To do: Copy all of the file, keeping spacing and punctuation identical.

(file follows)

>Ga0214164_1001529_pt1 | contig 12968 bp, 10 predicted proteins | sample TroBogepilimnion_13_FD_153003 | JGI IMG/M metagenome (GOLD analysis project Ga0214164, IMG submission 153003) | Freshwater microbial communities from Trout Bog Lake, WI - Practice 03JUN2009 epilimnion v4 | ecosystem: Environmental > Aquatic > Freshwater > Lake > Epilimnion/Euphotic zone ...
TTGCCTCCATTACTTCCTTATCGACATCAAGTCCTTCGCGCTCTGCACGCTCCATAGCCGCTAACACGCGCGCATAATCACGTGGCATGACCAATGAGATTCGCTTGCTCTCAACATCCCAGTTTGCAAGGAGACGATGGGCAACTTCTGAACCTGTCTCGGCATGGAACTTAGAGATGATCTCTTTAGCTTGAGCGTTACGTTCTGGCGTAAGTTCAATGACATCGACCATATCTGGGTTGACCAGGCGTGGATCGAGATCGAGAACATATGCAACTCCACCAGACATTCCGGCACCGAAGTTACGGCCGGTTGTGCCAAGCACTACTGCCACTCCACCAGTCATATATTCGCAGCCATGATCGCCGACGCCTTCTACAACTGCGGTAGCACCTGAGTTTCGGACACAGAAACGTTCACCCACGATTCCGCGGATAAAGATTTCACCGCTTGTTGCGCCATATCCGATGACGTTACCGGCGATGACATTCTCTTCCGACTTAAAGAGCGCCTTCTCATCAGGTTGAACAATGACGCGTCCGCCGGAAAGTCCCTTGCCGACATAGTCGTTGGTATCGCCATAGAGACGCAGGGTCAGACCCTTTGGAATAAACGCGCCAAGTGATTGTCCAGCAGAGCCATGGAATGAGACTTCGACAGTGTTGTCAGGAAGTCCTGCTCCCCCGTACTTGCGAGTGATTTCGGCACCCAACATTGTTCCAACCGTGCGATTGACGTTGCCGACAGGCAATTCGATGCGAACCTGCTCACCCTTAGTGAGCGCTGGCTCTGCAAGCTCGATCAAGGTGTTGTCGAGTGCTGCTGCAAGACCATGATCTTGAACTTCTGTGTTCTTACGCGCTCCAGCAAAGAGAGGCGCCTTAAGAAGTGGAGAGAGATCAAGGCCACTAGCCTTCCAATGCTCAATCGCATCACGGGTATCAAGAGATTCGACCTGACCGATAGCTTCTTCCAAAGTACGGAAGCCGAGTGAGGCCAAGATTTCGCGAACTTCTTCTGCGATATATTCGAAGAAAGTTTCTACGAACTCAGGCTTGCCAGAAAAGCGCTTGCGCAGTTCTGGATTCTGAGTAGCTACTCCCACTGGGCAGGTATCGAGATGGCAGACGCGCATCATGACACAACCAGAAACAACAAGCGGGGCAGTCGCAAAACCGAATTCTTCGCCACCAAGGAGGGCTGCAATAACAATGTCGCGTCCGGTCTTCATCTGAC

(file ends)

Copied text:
>Ga0214164_1001529_pt1 | contig 12968 bp, 10 predicted proteins | sample TroBogepilimnion_13_FD_153003 | JGI IMG/M metagenome (GOLD analysis project Ga0214164, IMG submission 153003) | Freshwater microbial communities from Trout Bog Lake, WI - Practice 03JUN2009 epilimnion v4 | ecosystem: Environmental > Aquatic > Freshwater > Lake > Epilimnion/Euphotic zone ...
TTGCCTCCATTACTTCCTTATCGACATCAAGTCCTTCGCGCTCTGCACGCTCCATAGCCGCTAACACGCGCGCATAATCACGTGGCATGACCAATGAGATTCGCTTGCTCTCAACATCCCAGTTTGCAAGGAGACGATGGGCAACTTCTGAACCTGTCTCGGCATGGAACTTAGAGATGATCTCTTTAGCTTGAGCGTTACGTTCTGGCGTAAGTTCAATGACATCGACCATATCTGGGTTGACCAGGCGTGGATCGAGATCGAGAACATATGCAACTCCACCAGACATTCCGGCACCGAAGTTACGGCCGGTTGTGCCAAGCACTACTGCCACTCCACCAGTCATATATTCGCAGCCATGATCGCCGACGCCTTCTACAACTGCGGTAGCACCTGAGTTTCGGACACAGAAACGTTCACCCACGATTCCGCGGATAAAGATTTCACCGCTTGTTGCGCCATATCCGATGACGTTACCGGCGATGACATTCTCTTCCGACTTAAAGAGCGCCTTCTCATCAGGTTGAACAATGACGCGTCCGCCGGAAAGTCCCTTGCCGACATAGTCGTTGGTATCGCCATAGAGACGCAGGGTCAGACCCTTTGGAATAAACGCGCCAAGTGATTGTCCAGCAGAGCCATGGAATGAGACTTCGACAGTGTTGTCAGGAAGTCCTGCTCCCCCGTACTTGCGAGTGATTTCGGCACCCAACATTGTTCCAACCGTGCGATTGACGTTGCCGACAGGCAATTCGATGCGAACCTGCTCACCCTTAGTGAGCGCTGGCTCTGCAAGCTCGATCAAGGTGTTGTCGAGTGCTGCTGCAAGACCATGATCTTGAACTTCTGTGTTCTTACGCGCTCCAGCAAAGAGAGGCGCCTTAAGAAGTGGAGAGAGATCAAGGCCACTAGCCTTCCAATGCTCAATCGCATCACGGGTATCAAGAGATTCGACCTGACCGATAGCTTCTTCCAAAGTACGGAAGCCGAGTGAGGCCAAGATTTCGCGAACTTCTTCTGCGATATATTCGAAGAAAGTTTCTACGAACTCAGGCTTGCCAGAAAAGCGCTTGCGCAGTTCTGGATTCTGAGTAGCTACTCCCACTGGGCAGGTATCGAGATGGCAGACGCGCATCATGACACAACCAGAAACAACAAGCGGGGCAGTCGCAAAACCGAATTCTTCGCCACCAAGGAGGGCTGCAATAACAATGTCGCGTCCGGTCTTCATCTGAC